It's curious, then, that several residents of Nova Prime seem to be reading Moby Dick—a reference which in a better film would have some measure of thematic significance. Not here.
After Earth, directed unceremoniously by M. Night Shyamalan (whose name was not used on any advertisements, a mark of his falling Hollywood stock), has a promising enough premise. Cypher Raige (Will Smith) is an interplanetary war hero leading humanity's fight for survival in a new post-Earth era. When the Star Trek-style ship Cypher and his 13-year-old son Kitai (Jaden Smith, real-life son of Will) are traveling on crash-lands on quarantined Earth, the pair must fight to survive a planet where "everything has evolved to kill humans."
Sadly what could be a terrific adventure story gets bogged down with a bad script, bad acting (emotionless from Will, over-emotional from Jaden), and an excruciating heavy-handedness in dealing with the film's central message, hammered home ad nauseam both in the film's advertising tagline and plot: "Danger is real. Fear is a choice." In the film, survival is directly tied to one's ability to purge oneself of fear (and if Will Smith is any indicator, most other emotions as well). The most vicious alien in the film—called the Ursa—literally preys on your fear. It can only see humans if they are afraid. If you have somehow managed to rid yourself of all fear, like Will Smith, you are invisible to the Ursa (this ability is called "ghosting").
The film's worldview is decidedly self-help in orientation and at times feels like another Battlefield Earth homage to Scientology, a belief system to which the Smith family has had ties. Earth seems to echo Scientology's call to gain control over one's emotions and purge oneself of the pesky things (fear, rage, troubling memories) that can keep us from reaching our full potential.
The problem with that is that it results in a humanity that is less human and a lot more robotic, which is more or less what Cypher is like in the film. Poor Kitai is a messy adolescent full of fear, hope, love, pride and angst. Too bad by the end of the film his father has conditioned him (audited him, perhaps?) to move past all of that.
Is fear really the enemy? Cypher goes so far as to say that fear is "not real. It's a product of our imagination." So the sweaty palms and goose bumps we humans get when we are scared is a choice? Does fear really not have a place in human flourishing?
The wisest man that ever lived said that "fear of the Lord is the beginning of knowledge" (Prov. 1:7). Instead of something that leads us astray and stifles our potential, could it be that fear is an emotion that (among other things) cultivates a healthy humility and positions us rightly as vulnerable, rather than all conquering, beings in the cosmos?
If After Earth sees the complexity of human emotion as a liability, Much Ado celebrates it. For Shakespeare, the messiness and range of human drama (fear, love, jealousy, pride, melancholy and much more) is exactly what fuels art. Shakespeare intuited that audiences would respond most to stories that reflected, rather than idealized, their own experience of life. When in Whedon's film a wedding photographer (Elsa Guillet-Chapuis) points her camera at us, the audience, it is a statement of exactly this: that the drama of Beatrice and Benedick, Claudio and Hero is in some way our own. Art imitates life. All of life's a stage.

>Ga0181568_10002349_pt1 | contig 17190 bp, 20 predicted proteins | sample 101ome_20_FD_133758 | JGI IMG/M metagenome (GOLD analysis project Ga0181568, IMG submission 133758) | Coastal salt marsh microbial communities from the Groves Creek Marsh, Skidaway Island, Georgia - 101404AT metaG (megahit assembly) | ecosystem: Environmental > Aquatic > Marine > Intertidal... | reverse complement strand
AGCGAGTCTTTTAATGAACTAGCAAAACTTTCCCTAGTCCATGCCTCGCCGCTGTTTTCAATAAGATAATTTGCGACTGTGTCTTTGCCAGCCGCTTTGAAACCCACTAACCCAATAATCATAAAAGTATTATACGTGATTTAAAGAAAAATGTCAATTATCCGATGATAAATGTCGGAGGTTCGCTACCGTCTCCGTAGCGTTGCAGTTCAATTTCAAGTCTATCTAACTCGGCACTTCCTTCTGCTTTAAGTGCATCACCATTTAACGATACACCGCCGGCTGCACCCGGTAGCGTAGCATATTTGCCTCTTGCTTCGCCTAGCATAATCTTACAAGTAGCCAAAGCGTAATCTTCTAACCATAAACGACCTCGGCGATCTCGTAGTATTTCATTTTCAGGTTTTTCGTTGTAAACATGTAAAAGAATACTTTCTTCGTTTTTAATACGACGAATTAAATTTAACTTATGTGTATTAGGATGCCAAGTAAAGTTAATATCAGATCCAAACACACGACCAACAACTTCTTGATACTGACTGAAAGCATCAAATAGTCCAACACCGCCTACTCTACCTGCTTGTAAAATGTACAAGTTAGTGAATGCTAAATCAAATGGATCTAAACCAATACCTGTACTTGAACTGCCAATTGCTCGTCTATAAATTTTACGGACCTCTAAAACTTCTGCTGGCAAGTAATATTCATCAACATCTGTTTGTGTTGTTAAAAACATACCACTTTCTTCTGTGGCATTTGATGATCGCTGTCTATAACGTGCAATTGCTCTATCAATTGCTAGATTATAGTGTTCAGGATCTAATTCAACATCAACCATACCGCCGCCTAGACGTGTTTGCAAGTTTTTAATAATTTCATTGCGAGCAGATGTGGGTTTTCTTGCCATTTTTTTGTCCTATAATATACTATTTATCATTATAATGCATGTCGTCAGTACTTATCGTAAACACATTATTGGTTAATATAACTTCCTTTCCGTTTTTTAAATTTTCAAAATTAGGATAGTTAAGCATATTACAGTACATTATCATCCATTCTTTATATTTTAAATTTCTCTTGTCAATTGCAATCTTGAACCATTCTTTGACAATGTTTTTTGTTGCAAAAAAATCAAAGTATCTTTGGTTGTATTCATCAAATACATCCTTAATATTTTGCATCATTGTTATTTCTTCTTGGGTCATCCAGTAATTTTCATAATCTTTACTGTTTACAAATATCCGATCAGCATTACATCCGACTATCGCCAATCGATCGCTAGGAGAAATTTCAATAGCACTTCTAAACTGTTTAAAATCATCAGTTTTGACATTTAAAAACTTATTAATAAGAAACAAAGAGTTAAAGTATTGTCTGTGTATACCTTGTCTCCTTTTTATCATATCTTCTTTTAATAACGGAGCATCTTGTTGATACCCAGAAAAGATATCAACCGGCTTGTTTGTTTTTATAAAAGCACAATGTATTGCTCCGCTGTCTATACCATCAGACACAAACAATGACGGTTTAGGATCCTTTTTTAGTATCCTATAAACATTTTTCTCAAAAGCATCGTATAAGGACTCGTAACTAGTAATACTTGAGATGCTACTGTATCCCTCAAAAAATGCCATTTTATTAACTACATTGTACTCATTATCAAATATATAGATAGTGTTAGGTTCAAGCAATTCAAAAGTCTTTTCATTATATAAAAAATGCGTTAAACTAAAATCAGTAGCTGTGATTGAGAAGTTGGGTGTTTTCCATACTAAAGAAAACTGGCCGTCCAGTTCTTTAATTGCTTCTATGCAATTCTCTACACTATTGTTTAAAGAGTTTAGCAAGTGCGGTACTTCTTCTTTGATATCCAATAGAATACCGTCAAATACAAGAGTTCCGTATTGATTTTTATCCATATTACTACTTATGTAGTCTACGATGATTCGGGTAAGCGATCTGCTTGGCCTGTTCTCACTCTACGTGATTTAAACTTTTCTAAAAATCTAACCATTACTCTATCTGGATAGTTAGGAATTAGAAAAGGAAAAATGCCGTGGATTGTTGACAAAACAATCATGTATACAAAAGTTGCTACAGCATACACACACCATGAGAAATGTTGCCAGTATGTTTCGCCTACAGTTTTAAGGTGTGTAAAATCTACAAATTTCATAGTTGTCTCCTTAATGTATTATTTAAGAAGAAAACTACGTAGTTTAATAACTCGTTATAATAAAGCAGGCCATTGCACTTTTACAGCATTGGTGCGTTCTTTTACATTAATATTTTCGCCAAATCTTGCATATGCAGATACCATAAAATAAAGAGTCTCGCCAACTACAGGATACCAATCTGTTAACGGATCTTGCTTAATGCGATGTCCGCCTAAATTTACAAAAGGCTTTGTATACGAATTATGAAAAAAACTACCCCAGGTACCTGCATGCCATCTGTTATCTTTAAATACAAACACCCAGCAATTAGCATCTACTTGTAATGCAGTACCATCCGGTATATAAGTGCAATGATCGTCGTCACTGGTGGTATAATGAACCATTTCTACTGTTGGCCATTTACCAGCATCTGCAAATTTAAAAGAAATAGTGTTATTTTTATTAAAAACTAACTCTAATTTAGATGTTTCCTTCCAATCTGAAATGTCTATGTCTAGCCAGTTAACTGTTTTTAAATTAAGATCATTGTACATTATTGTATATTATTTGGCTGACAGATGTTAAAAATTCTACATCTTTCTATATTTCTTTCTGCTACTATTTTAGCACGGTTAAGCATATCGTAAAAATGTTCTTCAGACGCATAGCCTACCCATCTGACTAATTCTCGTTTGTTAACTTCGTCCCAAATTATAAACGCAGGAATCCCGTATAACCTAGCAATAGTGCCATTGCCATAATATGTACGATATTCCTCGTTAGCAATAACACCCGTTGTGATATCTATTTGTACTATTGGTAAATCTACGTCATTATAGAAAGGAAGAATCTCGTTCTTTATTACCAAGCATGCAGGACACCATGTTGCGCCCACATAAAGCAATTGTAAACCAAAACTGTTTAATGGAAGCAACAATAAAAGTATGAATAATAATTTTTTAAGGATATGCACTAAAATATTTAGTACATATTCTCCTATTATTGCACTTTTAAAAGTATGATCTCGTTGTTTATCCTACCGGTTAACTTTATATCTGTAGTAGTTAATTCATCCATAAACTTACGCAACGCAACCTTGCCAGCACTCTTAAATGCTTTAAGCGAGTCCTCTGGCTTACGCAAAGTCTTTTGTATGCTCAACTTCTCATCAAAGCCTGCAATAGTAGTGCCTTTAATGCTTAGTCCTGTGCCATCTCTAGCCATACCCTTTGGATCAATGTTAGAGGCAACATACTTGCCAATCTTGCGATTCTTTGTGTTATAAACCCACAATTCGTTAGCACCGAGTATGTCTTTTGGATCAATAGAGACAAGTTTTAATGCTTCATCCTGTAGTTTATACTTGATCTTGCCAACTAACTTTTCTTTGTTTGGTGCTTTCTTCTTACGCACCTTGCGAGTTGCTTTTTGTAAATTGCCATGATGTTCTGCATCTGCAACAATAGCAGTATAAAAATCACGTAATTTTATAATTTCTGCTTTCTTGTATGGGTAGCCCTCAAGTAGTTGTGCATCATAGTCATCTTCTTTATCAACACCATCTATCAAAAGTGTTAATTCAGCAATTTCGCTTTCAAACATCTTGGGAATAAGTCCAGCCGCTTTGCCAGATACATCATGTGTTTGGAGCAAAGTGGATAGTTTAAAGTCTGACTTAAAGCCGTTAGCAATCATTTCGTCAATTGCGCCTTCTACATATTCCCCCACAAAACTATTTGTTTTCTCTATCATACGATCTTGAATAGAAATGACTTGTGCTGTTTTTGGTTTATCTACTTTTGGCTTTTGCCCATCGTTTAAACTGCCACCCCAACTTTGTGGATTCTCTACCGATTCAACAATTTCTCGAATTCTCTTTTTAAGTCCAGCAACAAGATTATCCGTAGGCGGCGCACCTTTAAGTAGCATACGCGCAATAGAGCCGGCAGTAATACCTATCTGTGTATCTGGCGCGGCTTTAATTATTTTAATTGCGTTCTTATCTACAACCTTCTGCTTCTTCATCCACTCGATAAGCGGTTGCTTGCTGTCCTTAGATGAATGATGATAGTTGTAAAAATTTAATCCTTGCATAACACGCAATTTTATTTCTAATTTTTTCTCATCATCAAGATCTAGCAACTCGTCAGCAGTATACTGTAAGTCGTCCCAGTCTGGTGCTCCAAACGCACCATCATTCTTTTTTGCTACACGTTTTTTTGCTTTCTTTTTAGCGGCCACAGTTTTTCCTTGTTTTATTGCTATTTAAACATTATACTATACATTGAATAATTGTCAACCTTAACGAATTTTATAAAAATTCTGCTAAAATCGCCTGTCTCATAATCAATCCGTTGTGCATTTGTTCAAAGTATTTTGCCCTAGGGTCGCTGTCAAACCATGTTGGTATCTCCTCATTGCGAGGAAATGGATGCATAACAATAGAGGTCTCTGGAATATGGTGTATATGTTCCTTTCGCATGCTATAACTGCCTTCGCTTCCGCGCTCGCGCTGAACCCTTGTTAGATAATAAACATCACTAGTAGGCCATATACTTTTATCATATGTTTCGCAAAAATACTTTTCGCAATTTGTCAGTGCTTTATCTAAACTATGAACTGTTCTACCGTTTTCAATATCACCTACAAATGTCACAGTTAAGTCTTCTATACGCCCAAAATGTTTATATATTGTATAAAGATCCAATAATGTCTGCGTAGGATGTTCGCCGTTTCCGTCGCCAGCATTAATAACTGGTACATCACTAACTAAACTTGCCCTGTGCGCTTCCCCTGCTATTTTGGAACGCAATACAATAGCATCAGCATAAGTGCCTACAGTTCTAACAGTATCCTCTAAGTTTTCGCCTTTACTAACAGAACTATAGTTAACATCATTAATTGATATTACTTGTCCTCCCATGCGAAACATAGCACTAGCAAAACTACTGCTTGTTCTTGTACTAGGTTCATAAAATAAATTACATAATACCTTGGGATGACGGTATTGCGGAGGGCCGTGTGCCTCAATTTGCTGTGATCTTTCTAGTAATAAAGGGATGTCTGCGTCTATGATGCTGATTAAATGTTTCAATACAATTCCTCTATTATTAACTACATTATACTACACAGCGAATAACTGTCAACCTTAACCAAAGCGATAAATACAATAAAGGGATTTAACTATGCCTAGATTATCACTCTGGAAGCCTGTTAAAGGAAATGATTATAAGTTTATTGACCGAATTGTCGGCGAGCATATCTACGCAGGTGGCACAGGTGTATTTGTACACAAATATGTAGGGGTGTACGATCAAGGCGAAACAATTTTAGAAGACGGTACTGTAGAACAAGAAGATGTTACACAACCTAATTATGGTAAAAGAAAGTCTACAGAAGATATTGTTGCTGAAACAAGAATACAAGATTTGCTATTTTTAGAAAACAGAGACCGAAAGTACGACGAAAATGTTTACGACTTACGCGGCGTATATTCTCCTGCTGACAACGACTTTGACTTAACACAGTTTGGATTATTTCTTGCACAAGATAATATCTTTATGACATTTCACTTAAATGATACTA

Both Whedon's Much Ado and Shyamalan's After Earth subvert the audience's sense of reality. The former supposes a world where contemporary Los Angelinos speak like Elizabethan thespians. The latter suggests that in the future, earth will be unlivable precisely because humanity couldn't get a handle on its destructive human-ness. While the latter is plausible, it doesn't make for a very resonant film.
Don't get me wrong, dystopia can be a thrilling and perceptive genre. But the best examples of "look what humankind has done to itself!" apocalyptic cinema are the ones ultimately rooted in makes humans human (see Children of Men or Never Let Me Go for recent examples). Cyborg-like humanity is far less interesting, especially when it is as humorless as it is in After Earth.
Much Ado is a splendid film precisely because it doesn't take itself too seriously; it's just a coterie of actors having a blast at a bona fide at-home table reading of a scrumptious, enduring text. After Earth has exactly the opposite problem. It takes itself far too seriously, burdening what might have been a thrilling father-son survival story by what amounts to (at best) didactic gobbledygook and (at worst) Scientology propaganda. Ultimately it is much more "ado about nothing" than Whedon's film, which manages—as Shakespeare's timeless tales often do—to end up being about nearly everything.
The Family Corner
Both After Earth and Much Ado About Nothing are rated PG-13. Earth is occasionally violent, featuring deaths of humans (nothing too graphic) and animals, but contains nothing else too objectionable. Much Ado earns its rating because of a few sex scenes (not explicit), some marijuana use and an abundance of alcohol.